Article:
Vitamin B1 (Thiamine)
Thiamine (vitamin B1), first named “the antiberiberi factor” in 1926, has a historical value due to the very early description of beriberi in the Chinese medical texts, as far back as 2697 BC.
Thiamine acts as a coenzyme in decarboxylation reactions in major carbohydrate pathways and in branched-chain amino acid metabolism. It is rapidly absorbed from food in the small intestine and excreted in the urine.
Thiamine is found in larger quantities in food products such as yeast, legumes, pork, rice, and cereals. Milk products, fruits, and vegetables are poor sources of thiamine. The thiamine molecule is denatured at high pH and high temperatures. Hence, cooking, baking, and canning of some foods as well as pasteurization can destroy thiamine. Thiamine is an essential vitamin required for carbohydrate metabolism, brain function, and peripheral nerve myelination. Thiamine deficiency has been associated with three disorders: Beriberi (infantile and adult), Wernicke-Korsakoff syndrome, and Leigh syndrome.
The clinical condition associated with chronic thiamine deficiency is beriberi. Although usually occurring in underdeveloped countries of the world, beriberi may be found in the United States among persons with chronic alcoholism. Decreased intake, impaired absorption, and increased requirements all appear to play a role in the development of thiamine deficiency in persons with alcoholism. The RDA of thiamine is 1.2 mg/day for adult males and 1.1 mg/day for adult females. Thiamine functional activity is best measured by erythrocyte transketolase (ETK) activity, before and after the addition of thiamine pyrophosphate (TPP). Thiamine deficiency is present if the increase in activity after the addition of TPP is greater than 25%.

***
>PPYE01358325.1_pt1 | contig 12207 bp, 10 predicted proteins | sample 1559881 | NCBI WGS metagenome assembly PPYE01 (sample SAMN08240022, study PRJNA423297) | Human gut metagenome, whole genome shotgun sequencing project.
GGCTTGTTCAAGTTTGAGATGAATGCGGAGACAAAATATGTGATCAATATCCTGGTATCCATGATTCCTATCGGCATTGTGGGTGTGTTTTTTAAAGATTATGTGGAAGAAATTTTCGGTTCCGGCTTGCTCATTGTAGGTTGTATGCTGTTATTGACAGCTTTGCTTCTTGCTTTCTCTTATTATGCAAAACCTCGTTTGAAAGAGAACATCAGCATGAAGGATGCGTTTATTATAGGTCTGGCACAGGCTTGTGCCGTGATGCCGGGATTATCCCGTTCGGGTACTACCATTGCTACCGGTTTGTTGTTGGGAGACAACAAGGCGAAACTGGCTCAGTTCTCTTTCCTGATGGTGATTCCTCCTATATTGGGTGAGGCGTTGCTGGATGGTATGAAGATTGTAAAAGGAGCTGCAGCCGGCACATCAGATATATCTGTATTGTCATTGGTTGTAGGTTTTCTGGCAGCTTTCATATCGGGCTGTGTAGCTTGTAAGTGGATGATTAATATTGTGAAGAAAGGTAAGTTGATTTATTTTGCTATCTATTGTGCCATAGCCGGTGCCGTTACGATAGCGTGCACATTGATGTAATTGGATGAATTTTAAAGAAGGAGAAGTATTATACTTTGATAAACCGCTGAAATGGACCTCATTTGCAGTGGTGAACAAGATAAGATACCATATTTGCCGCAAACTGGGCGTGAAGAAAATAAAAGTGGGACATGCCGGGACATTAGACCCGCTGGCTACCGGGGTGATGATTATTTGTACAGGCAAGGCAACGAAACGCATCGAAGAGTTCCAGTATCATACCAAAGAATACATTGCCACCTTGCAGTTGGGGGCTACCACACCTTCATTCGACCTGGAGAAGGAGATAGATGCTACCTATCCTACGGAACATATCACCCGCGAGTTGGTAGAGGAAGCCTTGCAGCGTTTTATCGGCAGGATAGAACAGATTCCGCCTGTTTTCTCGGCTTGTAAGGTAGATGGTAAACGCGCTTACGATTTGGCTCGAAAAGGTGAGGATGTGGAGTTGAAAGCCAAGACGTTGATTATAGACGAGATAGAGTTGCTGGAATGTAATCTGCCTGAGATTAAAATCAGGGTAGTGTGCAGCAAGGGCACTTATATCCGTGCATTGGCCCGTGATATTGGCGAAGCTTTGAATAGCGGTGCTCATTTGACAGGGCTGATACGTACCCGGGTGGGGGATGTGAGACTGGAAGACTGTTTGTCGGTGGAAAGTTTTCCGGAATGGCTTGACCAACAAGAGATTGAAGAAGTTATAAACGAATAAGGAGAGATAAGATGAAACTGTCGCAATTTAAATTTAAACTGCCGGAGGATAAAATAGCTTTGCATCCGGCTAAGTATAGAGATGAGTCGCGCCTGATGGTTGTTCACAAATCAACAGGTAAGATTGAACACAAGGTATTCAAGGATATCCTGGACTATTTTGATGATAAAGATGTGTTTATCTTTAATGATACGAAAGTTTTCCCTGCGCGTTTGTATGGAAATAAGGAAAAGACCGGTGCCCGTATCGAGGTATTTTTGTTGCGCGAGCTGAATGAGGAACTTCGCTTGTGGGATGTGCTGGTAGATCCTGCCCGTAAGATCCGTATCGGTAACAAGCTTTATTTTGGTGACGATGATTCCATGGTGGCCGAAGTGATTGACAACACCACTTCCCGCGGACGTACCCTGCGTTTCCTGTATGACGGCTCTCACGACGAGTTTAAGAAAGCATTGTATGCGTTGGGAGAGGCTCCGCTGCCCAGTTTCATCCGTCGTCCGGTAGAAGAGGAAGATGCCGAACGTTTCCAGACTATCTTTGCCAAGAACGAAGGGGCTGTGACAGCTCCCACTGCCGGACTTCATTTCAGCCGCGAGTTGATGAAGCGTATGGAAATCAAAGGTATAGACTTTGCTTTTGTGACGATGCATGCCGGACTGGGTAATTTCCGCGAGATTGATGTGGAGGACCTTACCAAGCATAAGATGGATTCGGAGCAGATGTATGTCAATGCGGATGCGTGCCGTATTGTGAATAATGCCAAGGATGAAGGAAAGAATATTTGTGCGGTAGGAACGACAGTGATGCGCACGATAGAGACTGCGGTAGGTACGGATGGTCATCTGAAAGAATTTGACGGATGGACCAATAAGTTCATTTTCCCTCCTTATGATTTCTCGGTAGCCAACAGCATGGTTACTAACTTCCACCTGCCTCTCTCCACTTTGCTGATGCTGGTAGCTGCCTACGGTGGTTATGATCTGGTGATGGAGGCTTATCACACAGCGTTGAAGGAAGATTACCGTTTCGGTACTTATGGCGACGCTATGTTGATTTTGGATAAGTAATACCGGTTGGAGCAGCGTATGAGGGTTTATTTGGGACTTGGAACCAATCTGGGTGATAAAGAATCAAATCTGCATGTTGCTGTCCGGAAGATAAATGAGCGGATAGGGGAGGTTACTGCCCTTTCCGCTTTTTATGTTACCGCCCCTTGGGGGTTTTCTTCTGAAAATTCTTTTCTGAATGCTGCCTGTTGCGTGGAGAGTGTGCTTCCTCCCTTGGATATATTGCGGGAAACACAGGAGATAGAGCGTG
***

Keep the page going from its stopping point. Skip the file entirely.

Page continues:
|Nanomole per liter||nmol/L = nM/L = nanomol/L|
|Microgram per liter||µg/L = mcg/L = ug/L= microg/L = microgram/L = µg/liter = mcg/liter = ug/liter|
|Microgram per deciliter||µg/dL = mcg/dL = ug/dL= microg/dL = microgram/dL|
|Microgram per 100 milliliters||µg/100mL = mcg/100mL = ug/100mL= microg/100mL = microgram/100mL|
|Microgram percent||µg% = mcg% = ug%= microg% = microgram%|
|Nanogram per milliliter||ng/mL = nanog/mL = nanogram/mL|
Lab units Conversion Calculator. Convert Vitamin B1 (Thiamine) level to nmol/L, µg/L, µg/dL, µg/100mL, µg%, ng/mL
. Clinical laboratory units online conversion from conventional or traditional units to Si units. Table of conversion factors for Vitamin B1 (Thiamine).